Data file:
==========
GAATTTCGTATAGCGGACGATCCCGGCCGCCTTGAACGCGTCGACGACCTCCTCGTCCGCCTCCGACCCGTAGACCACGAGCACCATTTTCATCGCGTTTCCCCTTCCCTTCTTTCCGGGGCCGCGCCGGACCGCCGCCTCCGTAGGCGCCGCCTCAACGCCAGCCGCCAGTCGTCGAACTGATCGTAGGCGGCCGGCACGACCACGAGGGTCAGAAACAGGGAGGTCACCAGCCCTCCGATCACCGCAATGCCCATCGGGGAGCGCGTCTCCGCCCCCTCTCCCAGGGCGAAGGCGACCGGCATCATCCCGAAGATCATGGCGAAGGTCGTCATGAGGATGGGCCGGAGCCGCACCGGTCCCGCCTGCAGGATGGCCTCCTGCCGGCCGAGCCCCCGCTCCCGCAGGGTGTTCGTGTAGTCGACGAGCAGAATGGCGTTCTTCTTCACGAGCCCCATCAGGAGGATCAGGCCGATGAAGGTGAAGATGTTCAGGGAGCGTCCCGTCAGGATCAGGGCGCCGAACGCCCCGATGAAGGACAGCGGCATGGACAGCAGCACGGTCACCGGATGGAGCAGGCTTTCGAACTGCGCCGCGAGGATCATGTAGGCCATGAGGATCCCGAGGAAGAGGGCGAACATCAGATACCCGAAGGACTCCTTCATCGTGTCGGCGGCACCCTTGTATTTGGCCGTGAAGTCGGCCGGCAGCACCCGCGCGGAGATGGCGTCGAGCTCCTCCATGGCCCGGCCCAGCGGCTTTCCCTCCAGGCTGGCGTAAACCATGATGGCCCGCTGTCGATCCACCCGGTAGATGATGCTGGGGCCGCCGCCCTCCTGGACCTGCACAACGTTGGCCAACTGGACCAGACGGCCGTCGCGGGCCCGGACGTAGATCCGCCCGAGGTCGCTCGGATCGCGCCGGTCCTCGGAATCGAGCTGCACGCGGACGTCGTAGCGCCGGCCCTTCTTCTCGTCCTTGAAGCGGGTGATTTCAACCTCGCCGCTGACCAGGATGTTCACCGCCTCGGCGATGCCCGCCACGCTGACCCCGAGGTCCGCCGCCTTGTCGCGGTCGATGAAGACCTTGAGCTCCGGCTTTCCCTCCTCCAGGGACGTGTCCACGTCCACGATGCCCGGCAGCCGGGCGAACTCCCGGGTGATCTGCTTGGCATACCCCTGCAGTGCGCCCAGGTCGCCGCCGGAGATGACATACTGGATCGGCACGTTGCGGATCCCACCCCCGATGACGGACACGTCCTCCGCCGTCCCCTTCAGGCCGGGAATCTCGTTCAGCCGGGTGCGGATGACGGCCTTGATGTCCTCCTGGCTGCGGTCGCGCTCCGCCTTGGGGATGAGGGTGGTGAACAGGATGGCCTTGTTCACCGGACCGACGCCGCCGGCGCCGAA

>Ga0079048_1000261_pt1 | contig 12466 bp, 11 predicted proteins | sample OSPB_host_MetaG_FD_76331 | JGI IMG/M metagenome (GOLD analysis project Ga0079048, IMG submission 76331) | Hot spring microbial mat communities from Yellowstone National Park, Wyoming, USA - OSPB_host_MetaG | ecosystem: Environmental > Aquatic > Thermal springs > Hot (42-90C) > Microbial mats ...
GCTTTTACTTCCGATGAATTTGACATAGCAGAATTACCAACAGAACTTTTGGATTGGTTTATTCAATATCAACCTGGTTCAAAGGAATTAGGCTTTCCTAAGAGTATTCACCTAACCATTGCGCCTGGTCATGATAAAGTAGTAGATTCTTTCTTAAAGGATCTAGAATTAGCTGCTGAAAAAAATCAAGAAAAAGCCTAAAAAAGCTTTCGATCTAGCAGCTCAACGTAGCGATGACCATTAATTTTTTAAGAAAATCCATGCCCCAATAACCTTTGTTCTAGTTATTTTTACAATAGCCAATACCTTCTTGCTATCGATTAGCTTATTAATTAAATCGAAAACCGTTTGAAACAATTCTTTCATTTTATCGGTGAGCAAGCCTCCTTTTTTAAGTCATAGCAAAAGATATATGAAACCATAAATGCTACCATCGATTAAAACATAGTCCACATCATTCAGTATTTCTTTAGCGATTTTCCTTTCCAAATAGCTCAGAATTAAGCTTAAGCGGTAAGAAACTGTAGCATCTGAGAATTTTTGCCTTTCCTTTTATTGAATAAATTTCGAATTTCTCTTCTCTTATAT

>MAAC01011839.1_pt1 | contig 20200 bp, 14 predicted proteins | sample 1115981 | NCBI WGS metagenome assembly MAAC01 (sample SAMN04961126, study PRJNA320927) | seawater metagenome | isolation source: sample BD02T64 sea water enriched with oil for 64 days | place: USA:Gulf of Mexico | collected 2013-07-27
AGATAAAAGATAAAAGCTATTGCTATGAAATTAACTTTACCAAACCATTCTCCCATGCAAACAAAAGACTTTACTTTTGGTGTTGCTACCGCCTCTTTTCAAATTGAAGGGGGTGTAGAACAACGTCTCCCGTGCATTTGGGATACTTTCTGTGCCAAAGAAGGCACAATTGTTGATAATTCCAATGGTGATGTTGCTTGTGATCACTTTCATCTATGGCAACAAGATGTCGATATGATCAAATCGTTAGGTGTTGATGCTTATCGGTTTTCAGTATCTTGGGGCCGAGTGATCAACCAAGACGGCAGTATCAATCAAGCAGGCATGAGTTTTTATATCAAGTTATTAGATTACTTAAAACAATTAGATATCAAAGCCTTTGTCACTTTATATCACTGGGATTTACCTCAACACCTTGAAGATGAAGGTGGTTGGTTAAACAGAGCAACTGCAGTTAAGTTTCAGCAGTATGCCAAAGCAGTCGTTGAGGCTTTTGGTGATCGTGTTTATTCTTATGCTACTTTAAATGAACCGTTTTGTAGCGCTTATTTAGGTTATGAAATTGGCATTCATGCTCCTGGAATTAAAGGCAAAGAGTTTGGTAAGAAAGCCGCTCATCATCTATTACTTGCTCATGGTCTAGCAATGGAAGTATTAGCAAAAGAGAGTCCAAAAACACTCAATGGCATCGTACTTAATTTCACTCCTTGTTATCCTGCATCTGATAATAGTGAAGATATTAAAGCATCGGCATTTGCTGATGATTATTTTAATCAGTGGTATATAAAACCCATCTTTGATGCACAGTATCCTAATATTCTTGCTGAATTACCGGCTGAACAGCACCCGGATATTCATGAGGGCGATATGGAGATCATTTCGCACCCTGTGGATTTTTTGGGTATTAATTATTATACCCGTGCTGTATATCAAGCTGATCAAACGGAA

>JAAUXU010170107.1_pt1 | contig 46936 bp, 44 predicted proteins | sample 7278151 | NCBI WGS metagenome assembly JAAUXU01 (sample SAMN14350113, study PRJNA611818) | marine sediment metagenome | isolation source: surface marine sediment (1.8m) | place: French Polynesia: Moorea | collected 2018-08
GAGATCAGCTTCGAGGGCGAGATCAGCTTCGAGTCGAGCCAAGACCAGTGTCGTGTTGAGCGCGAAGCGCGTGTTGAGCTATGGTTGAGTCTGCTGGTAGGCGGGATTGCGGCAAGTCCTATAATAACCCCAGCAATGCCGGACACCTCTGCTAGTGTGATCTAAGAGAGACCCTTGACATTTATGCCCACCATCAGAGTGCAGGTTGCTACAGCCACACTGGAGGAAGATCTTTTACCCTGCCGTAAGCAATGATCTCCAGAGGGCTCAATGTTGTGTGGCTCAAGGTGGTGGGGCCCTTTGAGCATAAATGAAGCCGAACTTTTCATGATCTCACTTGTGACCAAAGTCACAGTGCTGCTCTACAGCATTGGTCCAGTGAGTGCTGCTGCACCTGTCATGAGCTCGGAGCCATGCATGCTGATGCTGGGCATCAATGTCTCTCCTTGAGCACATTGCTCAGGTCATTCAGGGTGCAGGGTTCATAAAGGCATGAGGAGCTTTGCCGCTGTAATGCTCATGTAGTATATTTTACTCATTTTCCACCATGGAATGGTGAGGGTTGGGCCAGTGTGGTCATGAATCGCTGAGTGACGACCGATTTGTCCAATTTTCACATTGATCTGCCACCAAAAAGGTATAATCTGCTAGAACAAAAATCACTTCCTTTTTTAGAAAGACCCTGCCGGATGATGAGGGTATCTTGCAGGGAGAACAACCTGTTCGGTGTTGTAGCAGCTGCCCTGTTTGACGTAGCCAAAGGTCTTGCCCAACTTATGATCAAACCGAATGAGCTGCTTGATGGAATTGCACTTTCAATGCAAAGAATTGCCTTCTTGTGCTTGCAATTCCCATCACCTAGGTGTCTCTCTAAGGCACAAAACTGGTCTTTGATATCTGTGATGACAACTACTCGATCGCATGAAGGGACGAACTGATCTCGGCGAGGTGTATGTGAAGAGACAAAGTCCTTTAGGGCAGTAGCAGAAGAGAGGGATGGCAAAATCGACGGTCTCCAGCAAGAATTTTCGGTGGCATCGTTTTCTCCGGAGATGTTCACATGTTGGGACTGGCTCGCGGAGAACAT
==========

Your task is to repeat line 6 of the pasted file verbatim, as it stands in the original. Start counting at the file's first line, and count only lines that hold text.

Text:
>JAAUXU010170107.1_pt1 | contig 46936 bp, 44 predicted proteins | sample 7278151 | NCBI WGS metagenome assembly JAAUXU01 (sample SAMN14350113, study PRJNA611818) | marine sediment metagenome | isolation source: surface marine sediment (1.8m) | place: French Polynesia: Moorea | collected 2018-08